The Middle Distance Celebrates 200 Episodes
This week's Middle Distance marks the 200th episode. Congratulations and thank you, Kathryn, for all you have done, and continue to do in the community! —Noel Black, Producer, and the KRCC Staff
I get irritated with writers who only write about writing. How can someone who doesn’t write essays or memoir or short stories or poems or novels, or even news stories have anything useful to say to someone who wants to tell a story?
Believe it or not, these writers who write only about writing do exist, especially in the ever expanding font of knowledge called the internet.
Think about it: It’s like giving instructions on how to fix a leaky faucet by simply reiterating an instruction manual that already exists, never having held a wrench in your hand. Journalism now calls that kind of writing content management, but that’s another story.
I am seizing the occasion to reflect a tiny bit on writing and why I do it because this week marks the 200th Middle Distance I’ve written since July 2010. I didn’t celebrate number 100, a commentary on a fine book by a Denver writer, because back then I felt I was just finding my way.
I’m celebrating 200 not because I have mastered anything, but because I can and because it feels fat and round.
You may never have read or heard this column, The Middle Distance, before; you may occasionally trip upon it flipping channels on your radio; or you may be a regular listener or reader. It came about as a weekly feature — something small, a 5-minute/750-word appetizer — to anchor The Big Something, producer Noel Black’s local web-based program on krcc.org. Originally it was conceived as the continuation of a newspaper column I used to write for the Colorado Springs Independent, stories about a working mother growing up alongside her children. The Middle Distance would pick up where that one left off, reflecting on life after child-rearing, on the challenges and rewards of middle age.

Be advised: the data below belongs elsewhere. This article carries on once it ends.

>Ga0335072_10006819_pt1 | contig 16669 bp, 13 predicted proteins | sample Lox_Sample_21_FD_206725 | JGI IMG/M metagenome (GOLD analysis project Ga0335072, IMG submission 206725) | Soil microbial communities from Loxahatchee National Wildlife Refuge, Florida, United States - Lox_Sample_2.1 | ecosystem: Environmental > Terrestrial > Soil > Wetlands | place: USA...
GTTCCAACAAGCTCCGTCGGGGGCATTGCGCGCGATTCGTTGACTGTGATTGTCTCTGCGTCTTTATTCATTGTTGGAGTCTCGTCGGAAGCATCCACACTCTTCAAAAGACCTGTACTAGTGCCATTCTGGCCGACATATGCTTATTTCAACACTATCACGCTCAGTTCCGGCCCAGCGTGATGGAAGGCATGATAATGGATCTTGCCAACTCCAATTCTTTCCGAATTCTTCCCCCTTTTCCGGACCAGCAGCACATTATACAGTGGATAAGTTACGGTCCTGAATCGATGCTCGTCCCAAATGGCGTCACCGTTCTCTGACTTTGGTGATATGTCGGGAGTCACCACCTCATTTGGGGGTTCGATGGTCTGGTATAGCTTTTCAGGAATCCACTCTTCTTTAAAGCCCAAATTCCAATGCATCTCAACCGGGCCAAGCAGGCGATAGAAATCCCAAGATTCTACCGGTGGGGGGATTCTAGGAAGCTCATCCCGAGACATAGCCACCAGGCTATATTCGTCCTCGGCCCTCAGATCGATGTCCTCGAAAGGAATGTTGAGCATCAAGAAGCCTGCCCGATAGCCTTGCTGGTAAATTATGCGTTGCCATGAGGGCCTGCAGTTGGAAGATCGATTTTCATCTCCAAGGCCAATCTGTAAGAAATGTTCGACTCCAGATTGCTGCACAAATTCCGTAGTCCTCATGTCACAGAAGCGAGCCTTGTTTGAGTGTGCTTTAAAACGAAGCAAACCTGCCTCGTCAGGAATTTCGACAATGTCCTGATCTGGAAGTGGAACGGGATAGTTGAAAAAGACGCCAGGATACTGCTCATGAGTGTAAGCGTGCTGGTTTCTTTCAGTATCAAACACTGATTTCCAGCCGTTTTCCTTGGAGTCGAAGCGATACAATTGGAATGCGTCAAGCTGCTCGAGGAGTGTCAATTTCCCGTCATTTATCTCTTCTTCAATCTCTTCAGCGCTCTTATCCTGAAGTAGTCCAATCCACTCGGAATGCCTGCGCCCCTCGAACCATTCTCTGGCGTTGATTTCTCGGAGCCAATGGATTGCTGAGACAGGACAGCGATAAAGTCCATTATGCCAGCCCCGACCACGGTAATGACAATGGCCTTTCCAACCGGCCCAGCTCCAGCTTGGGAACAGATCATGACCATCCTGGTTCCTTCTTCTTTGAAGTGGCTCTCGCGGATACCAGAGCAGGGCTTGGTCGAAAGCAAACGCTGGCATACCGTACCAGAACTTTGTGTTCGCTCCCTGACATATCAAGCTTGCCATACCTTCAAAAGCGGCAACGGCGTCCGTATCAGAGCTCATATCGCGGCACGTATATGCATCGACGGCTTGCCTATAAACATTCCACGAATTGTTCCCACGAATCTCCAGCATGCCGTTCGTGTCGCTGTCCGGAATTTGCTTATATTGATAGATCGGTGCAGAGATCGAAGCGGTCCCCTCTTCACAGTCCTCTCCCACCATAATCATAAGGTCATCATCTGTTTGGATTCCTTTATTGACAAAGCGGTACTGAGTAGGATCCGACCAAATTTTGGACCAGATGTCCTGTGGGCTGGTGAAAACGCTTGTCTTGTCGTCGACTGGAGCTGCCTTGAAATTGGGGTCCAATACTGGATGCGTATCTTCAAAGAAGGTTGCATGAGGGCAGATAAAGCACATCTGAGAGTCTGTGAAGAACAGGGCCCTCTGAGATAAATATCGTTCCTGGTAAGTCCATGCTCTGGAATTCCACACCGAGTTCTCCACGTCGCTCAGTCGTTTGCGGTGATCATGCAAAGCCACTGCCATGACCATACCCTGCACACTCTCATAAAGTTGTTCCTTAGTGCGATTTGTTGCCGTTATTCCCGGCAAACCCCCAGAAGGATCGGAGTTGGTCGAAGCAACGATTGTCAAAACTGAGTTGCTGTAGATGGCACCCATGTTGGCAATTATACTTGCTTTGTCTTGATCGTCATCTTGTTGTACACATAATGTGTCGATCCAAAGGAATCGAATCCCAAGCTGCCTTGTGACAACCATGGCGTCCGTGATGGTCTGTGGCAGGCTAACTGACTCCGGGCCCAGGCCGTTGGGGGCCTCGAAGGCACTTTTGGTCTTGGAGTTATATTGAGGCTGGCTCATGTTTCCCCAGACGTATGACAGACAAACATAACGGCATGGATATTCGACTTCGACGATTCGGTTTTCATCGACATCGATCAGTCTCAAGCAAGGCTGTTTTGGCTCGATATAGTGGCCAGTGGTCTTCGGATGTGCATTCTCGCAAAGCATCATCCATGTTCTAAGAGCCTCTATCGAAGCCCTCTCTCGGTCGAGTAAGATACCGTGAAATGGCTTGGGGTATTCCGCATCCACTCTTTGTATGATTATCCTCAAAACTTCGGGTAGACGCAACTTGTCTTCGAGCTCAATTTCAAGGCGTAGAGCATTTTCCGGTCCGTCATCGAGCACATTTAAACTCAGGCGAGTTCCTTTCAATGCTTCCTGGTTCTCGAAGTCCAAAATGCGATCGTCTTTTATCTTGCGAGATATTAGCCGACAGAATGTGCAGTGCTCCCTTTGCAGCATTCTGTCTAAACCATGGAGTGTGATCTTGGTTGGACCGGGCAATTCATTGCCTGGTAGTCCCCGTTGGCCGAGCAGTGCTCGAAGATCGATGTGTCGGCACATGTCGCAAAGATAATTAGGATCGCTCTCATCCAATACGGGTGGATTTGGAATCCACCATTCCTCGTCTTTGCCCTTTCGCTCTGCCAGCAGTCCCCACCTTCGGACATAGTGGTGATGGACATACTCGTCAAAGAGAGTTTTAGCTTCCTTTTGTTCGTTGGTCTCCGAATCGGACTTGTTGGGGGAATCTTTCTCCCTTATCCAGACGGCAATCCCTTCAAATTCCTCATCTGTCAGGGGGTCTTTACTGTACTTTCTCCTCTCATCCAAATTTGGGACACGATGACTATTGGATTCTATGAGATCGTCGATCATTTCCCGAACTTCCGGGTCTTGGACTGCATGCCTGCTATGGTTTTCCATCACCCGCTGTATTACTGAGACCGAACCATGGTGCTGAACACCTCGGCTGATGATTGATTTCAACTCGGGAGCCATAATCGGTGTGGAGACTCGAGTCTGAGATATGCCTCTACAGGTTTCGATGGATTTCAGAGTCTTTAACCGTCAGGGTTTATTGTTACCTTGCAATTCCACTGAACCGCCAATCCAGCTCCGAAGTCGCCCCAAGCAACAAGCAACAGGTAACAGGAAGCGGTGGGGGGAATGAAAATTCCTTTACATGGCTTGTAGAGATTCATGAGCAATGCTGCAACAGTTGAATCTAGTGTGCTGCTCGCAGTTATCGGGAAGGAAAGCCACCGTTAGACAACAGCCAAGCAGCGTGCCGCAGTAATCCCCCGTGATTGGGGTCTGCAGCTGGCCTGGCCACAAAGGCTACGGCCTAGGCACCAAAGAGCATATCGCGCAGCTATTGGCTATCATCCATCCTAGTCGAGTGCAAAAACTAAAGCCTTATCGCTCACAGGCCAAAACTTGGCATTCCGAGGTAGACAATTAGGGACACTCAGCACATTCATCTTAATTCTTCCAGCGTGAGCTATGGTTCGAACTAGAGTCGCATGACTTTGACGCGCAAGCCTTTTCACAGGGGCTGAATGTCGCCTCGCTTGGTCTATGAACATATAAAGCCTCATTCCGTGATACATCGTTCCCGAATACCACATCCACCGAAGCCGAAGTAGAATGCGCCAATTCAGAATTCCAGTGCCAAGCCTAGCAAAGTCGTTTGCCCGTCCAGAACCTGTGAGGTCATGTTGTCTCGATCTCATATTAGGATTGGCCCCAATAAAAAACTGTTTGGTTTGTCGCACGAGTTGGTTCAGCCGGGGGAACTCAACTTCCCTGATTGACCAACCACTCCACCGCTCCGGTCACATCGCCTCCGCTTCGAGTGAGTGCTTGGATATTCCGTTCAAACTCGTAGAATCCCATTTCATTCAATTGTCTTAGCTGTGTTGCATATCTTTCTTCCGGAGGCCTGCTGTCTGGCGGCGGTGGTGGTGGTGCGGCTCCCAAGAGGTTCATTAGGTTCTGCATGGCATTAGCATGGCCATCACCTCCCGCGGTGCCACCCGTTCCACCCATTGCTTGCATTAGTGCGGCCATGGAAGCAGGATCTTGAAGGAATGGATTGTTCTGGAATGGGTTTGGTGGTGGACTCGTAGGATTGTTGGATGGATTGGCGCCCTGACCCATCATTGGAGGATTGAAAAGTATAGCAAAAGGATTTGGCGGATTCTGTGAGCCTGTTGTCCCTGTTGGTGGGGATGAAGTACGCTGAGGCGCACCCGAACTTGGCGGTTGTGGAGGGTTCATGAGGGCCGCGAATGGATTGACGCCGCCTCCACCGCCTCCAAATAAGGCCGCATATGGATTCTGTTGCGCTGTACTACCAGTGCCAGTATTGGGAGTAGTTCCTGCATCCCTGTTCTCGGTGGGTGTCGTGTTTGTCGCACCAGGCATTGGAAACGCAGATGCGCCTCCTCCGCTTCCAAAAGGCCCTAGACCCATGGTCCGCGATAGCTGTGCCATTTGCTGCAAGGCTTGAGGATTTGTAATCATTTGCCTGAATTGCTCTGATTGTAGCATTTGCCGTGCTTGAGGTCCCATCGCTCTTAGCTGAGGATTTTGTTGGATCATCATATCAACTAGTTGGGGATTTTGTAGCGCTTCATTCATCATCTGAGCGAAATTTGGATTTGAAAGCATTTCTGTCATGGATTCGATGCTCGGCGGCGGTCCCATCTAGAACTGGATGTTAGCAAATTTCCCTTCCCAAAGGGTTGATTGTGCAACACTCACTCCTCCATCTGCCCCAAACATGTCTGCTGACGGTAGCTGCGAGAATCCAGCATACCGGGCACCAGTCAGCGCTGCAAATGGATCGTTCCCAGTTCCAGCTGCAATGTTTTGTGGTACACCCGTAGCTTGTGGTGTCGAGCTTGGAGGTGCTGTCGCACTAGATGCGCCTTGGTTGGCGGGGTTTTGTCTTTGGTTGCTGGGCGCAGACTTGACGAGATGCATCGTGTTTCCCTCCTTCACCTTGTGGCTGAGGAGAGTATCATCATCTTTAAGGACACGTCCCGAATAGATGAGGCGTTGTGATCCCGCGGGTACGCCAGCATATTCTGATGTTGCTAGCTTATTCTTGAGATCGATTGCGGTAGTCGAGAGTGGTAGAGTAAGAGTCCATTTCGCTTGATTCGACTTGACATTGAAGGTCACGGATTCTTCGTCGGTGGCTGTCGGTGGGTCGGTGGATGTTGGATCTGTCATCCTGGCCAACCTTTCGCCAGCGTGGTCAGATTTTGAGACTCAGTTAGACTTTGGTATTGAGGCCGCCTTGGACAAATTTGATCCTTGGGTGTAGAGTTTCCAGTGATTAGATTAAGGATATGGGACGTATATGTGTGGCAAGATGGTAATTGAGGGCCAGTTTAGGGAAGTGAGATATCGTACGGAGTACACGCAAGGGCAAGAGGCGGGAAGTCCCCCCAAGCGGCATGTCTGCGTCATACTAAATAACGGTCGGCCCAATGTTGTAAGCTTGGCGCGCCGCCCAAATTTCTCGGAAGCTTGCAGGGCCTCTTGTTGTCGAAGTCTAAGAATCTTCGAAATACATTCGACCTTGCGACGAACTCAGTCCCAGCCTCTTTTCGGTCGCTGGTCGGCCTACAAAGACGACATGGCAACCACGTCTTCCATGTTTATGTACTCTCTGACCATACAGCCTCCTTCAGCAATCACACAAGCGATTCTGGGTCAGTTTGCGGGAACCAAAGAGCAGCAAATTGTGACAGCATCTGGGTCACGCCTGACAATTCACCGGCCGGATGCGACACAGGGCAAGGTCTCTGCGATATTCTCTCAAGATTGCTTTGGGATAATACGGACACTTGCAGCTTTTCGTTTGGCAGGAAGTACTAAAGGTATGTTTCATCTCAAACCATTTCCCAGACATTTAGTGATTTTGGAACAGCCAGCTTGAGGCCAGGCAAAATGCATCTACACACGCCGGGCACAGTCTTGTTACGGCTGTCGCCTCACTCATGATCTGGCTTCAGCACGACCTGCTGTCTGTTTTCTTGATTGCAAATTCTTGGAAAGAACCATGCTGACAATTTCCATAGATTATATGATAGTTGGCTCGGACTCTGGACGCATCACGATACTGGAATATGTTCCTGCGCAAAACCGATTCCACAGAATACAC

In truth, it turned out to be a life rope. I was in choppy water when I began writing it and in short order, just a month or two in, I was caught up in a tidal wave. My life was changing in a revolutionary way; that is, a violent upheaval had shifted the ground, upsetting any order I had previously understood. A big chunk of my family, my foundation, had disappeared in startling and mysterious ways, and I was barely treading water on a daily basis.
But given the opportunity to write about that, or about anything else that suited me, I built a new foundation of words. Words had always served me well. I loved swimming in them, especially in books by writers I admired. Words could be elusive but were ultimately reliable.
They made sentences that made paragraphs that contained images and memories and experiences and observations and sounds that ordered chaos. Words were and are my prayers, offered to the universe in gratitude for being alive.
So many writers have said it better than I can. Those who have written great and lasting stories or poems or songs are the ones whose words about writing are worth hearing. William Stafford, who published his first collection of poems, Traveling Through the Dark, at age 48, on the thin edge of the middle distance, said:
Our mission is to plant ourselves at the gates of Hope ... not Optimism ... not Common Sense ... not SelfRighteousness ... nor the cheerful, flimsy garden gate of Everything is gonna be all right.” But a different, sometimes lonely place, the place of truth-telling about your own soul ... and its condition ... the place from which you glimpse not only struggle, but joy in the struggle ... beckoning and calling, telling people what we are seeing, asking people what they see.
What writers do, said E.L. Doctorow, is “distribute the suffering so it can be borne.”
The kind of writing I do is often memory-based, and offers me the opportunity to do the things I enjoy most — meandering, wandering, watching, daydreaming — while also keeping me firmly rooted in the physical world, reminded of the temporal, ephemeral nature of existence. My friend, the writer John Nichols continually reminds me that “nature is cold-blooded,” a good thing for a writer to remember.
My favorite short story writer, Ellen Gilchrist, says we write in a “quest for truth ... the only journey I’m interested in going on.” We write, says Gilchrist, to “[get] a glimpse, a peek at what’s beneath the illusion ... a chance to see what’s really going on.”
I am grateful for the chance I’ve been given to keep on living, to keep on remembering and seeking, to keep on writing out here in the middle distance, past two-hundred.
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